A book filled with giggle worthy rhymes and an underlying message of non-conformity – I’ll take it! Little Brown Bird plays with sounds and language in this delightful book that kids love to hear read aloud. I think it would work best for preschool – Grade 2 kids. There’s a spattering of puns to keep the adults interested too.
This one’s gotten a lot of buzz already this year, so I’ll add to it by saying how much I appreciate books that model the concept of kindness, empathy, and sharing. Also, I think this one could be translated into a puppet or felt story.
One of my top picks this year! I read this to a kindergarten class and they absolutely loved it. They thought it was funny and sweet, and a little boy took it home with him that day. I love seeing books that portray boys as affectionate and emotional. I’d also use it with preschoolers and it goes great with a peace or friendship theme.
Another book about hugging! I had a parent request for more social/emotional books and this one fit the bill. Felipe is a young cactus yearning for a hug from his “prickly” family. Pair with Hug Machine and you’re halfway there to a hug themed storytime.
A young girl walks through her diverse neighbourhood and experiences music with all five sense. You could totally read this at babytime and have parents point to body parts and tap out rhythms on babies’ backs or bellies. Also works great for toddlers because the text is short and sweet. I read it at the beginning of one of my family dance parties and it was a hit.
A funny read aloud from a Canadian author. The first half of the book presents examples of what dinosaurs are good for (can opener, snow plow, umbrella, etc.), while the second half stresses their downside. The pages are huge with bright illustrations making it a good choice for a large group. It is a bit long though, so I’ve only used it with K-2 kids.
18. It is Night by Phyllis Rowand; illustrated by Laura Dronzek
This is a reprint of a classic bedtime story illustrated by artist Laura Dronzek. It has an interactive element as kids can guess where each animal sleeps before turning the page. I’m planning on using it in an upcoming PJ storytime for kids ages 0-8. The illustrations are nice and bright, and I like how it weaves in factual information about animals.
Another hit from Todd Parr. When I read this in toddler storytime, the kids were immediately hooked by the cover illustration – in fact we spent a few minutes talking about it before we even read the book. I like it because it features scenes from a child’s life – spilt milk, colouring – and one little girl came up to me after storytime and told me, “Yesterday I spilled my milk but it’s okay because I just cleaned it up.” Parr’s books are great for any age.
I work primarily with school-age kids, so I am always on the lookout for books I can read aloud to Grade 2-3 students. This is a perfect choice as it gives the back story to Ivan, the main character in Applegate’s The One and Only Ivan. A fascinating read that has inspired kids and adults alike.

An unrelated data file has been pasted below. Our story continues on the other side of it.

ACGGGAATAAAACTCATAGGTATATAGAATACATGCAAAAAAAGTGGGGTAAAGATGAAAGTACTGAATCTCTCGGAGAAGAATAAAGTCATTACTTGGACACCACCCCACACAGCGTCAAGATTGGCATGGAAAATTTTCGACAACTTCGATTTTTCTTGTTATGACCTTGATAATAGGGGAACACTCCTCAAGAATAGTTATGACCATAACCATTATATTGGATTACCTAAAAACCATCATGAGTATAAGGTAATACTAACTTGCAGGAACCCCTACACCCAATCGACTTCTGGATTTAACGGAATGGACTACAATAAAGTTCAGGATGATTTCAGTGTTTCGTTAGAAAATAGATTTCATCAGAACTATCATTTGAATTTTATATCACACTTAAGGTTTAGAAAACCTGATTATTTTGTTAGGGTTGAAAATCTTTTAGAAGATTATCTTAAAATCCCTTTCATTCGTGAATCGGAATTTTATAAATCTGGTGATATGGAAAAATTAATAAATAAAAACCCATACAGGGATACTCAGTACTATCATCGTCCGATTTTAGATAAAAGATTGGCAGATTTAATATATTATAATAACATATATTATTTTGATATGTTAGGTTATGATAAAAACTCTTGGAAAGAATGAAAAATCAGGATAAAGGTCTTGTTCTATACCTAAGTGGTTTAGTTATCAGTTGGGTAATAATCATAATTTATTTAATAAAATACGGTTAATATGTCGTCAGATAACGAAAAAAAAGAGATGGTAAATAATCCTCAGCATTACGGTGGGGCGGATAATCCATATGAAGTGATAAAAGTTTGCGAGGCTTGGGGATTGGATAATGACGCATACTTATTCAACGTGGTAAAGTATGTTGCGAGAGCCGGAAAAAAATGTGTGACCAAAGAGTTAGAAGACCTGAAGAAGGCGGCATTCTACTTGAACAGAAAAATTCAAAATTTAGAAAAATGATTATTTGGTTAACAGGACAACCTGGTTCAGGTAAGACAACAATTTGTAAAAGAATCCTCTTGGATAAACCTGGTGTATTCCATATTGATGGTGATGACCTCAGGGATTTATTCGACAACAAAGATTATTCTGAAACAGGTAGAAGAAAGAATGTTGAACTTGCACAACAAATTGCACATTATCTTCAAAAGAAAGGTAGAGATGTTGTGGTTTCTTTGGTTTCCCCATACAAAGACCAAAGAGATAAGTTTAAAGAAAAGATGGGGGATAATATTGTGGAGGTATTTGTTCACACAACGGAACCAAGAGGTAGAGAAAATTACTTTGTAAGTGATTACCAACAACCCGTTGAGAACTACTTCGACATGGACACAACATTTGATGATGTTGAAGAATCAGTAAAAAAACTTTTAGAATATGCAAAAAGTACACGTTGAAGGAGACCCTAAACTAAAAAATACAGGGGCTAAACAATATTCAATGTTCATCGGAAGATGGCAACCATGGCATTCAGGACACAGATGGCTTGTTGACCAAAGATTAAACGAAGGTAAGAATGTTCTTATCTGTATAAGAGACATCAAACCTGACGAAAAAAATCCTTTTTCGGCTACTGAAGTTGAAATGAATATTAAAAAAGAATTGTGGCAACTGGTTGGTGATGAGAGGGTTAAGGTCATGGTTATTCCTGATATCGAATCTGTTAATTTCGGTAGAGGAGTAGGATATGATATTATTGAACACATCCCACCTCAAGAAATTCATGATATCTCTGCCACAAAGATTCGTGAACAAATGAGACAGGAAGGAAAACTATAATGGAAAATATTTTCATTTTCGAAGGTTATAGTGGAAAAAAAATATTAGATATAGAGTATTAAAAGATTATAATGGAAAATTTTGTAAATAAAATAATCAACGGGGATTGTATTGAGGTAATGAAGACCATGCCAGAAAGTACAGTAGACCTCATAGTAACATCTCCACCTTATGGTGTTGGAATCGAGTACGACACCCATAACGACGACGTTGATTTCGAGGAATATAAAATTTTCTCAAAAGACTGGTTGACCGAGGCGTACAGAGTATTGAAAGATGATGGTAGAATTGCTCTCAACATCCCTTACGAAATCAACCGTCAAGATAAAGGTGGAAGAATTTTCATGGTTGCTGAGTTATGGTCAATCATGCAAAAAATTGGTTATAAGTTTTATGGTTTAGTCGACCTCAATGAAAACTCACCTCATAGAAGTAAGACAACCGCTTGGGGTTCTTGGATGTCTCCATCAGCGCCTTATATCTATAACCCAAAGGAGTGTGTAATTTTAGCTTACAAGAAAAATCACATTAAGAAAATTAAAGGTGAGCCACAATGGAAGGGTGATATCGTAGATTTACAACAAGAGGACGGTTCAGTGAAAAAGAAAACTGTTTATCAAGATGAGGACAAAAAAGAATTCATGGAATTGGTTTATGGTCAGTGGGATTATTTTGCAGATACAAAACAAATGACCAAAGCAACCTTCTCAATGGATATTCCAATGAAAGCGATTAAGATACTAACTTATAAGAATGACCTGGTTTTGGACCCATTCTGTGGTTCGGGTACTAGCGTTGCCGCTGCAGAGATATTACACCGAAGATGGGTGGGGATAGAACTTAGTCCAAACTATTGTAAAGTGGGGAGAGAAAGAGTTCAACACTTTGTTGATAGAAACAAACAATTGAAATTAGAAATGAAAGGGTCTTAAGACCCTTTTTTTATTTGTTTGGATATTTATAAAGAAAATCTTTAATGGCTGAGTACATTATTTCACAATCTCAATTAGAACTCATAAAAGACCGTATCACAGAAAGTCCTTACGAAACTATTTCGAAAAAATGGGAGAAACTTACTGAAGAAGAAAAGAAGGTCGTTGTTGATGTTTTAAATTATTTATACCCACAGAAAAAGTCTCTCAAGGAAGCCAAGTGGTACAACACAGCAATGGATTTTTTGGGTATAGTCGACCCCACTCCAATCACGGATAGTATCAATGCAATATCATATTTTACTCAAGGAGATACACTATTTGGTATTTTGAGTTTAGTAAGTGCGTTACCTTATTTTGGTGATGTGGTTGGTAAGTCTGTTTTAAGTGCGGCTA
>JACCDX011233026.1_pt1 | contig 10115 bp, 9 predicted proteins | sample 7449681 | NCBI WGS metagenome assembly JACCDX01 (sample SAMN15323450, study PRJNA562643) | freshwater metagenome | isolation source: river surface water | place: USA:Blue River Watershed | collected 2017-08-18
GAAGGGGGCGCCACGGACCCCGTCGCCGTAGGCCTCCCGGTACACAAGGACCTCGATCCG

21. Little Lola by Julie Saab; illustrated by David Gothard
A perfect choice for preschool storytime, this book features a curious little cat who wants to go to school. She experiences lots of school-like activities – including storytime! – and even bounces back after her pet rat causes havoc at show-and-tell. With short sentences, it is a quick read but ultimately a timely topic for those about to head to school.
Byron Barton publishes a new book and toddlers around the world rejoice! In this transportation themed book, a bus driver picks up animals and delivers them to their destinations. I like that it includes some basic counting and math. A great introduction to the author if caregivers haven’t discovered him already.
You should probably have a good feel for your group’s vibe before reading this one at storytime, but I think it’s perfectly fine! I bought a copy for my toddler nephew and it became his favourite book in less than 24 hours. Like I’m Bored, it is a hilarious tale that caregivers will appreciate and kids will relate to. I’d recommend it for toddlers and preschoolers.
Fractured fairy tale? Check. Rhyming verses? Check. Surprise ending? Check. I loved Schwartz’s Three Ninja Pigs, so I’m not surprised this one is a hit too. I’ve read it to K-2 students and it keeps them captivated the whole time. I love the ending – the wolf takes up yoga!
What’s better than winning? Helping a friend in need. A sweet message is embedded in this race car heavy book from the creator of The Watermelon Seed. There are some cute details in the illustrations that kids will pick up on subsequent reads. A great choice for kids ages 3-7.
A super fun rhyming book! Cat insists that frogs sit on logs and then goes on to name other increasingly absurd animal-seat pairs (think lions on irons and parrots on carrots). The illustrations are humorous and the K/1 classes I’ve read this too love looking at them again post-storytime. I could easily see creating an extension activity where kids have to make up their own silly rhymes.
Kind of a shoe in, right? I just love how versatile Mo Willems’ books are. I can use them with any age and they work. I could especially relate to this one as my niece went through a “hating to take baths” stage when she was one, and I wish I’d had this book to read to her. Pigeon is a familiar face to many kids now, so they are pretty excited when you bust this one out.